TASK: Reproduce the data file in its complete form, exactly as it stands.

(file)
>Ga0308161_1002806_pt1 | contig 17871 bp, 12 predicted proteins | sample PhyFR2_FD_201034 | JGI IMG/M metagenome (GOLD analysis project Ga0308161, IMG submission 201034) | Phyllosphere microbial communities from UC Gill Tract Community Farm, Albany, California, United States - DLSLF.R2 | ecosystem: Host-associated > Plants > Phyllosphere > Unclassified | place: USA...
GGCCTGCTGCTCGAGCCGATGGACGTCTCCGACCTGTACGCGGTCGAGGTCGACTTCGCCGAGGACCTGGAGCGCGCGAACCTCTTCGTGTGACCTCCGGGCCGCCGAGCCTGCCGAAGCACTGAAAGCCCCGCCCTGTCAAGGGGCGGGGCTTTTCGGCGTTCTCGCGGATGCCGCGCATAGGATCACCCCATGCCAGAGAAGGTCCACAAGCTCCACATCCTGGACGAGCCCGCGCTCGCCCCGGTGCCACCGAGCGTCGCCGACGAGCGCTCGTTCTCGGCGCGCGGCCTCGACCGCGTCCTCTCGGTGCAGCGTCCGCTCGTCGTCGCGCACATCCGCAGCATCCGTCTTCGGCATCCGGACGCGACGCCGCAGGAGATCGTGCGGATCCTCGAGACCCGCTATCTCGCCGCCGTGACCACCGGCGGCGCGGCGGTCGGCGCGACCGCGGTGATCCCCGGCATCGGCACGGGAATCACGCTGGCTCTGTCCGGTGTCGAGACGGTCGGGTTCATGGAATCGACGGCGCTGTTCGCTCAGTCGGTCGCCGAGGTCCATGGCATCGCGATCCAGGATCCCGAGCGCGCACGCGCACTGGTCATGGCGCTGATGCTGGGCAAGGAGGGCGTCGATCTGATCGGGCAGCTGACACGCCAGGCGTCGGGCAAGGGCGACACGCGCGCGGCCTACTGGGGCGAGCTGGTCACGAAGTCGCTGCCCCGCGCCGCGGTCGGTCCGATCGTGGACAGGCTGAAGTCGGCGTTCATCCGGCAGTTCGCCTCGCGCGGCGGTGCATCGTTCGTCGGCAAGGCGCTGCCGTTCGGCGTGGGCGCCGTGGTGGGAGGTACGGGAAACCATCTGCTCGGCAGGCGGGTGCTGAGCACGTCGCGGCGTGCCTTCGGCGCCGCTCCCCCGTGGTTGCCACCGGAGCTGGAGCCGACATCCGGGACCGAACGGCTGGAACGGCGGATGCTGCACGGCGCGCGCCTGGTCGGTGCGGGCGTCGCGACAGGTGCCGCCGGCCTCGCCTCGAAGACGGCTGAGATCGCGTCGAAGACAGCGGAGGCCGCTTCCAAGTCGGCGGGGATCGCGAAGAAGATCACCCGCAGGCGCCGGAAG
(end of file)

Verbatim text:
>Ga0308161_1002806_pt1 | contig 17871 bp, 12 predicted proteins | sample PhyFR2_FD_201034 | JGI IMG/M metagenome (GOLD analysis project Ga0308161, IMG submission 201034) | Phyllosphere microbial communities from UC Gill Tract Community Farm, Albany, California, United States - DLSLF.R2 | ecosystem: Host-associated > Plants > Phyllosphere > Unclassified | place: USA...
GGCCTGCTGCTCGAGCCGATGGACGTCTCCGACCTGTACGCGGTCGAGGTCGACTTCGCCGAGGACCTGGAGCGCGCGAACCTCTTCGTGTGACCTCCGGGCCGCCGAGCCTGCCGAAGCACTGAAAGCCCCGCCCTGTCAAGGGGCGGGGCTTTTCGGCGTTCTCGCGGATGCCGCGCATAGGATCACCCCATGCCAGAGAAGGTCCACAAGCTCCACATCCTGGACGAGCCCGCGCTCGCCCCGGTGCCACCGAGCGTCGCCGACGAGCGCTCGTTCTCGGCGCGCGGCCTCGACCGCGTCCTCTCGGTGCAGCGTCCGCTCGTCGTCGCGCACATCCGCAGCATCCGTCTTCGGCATCCGGACGCGACGCCGCAGGAGATCGTGCGGATCCTCGAGACCCGCTATCTCGCCGCCGTGACCACCGGCGGCGCGGCGGTCGGCGCGACCGCGGTGATCCCCGGCATCGGCACGGGAATCACGCTGGCTCTGTCCGGTGTCGAGACGGTCGGGTTCATGGAATCGACGGCGCTGTTCGCTCAGTCGGTCGCCGAGGTCCATGGCATCGCGATCCAGGATCCCGAGCGCGCACGCGCACTGGTCATGGCGCTGATGCTGGGCAAGGAGGGCGTCGATCTGATCGGGCAGCTGACACGCCAGGCGTCGGGCAAGGGCGACACGCGCGCGGCCTACTGGGGCGAGCTGGTCACGAAGTCGCTGCCCCGCGCCGCGGTCGGTCCGATCGTGGACAGGCTGAAGTCGGCGTTCATCCGGCAGTTCGCCTCGCGCGGCGGTGCATCGTTCGTCGGCAAGGCGCTGCCGTTCGGCGTGGGCGCCGTGGTGGGAGGTACGGGAAACCATCTGCTCGGCAGGCGGGTGCTGAGCACGTCGCGGCGTGCCTTCGGCGCCGCTCCCCCGTGGTTGCCACCGGAGCTGGAGCCGACATCCGGGACCGAACGGCTGGAACGGCGGATGCTGCACGGCGCGCGCCTGGTCGGTGCGGGCGTCGCGACAGGTGCCGCCGGCCTCGCCTCGAAGACGGCTGAGATCGCGTCGAAGACAGCGGAGGCCGCTTCCAAGTCGGCGGGGATCGCGAAGAAGATCACCCGCAGGCGCCGGAAG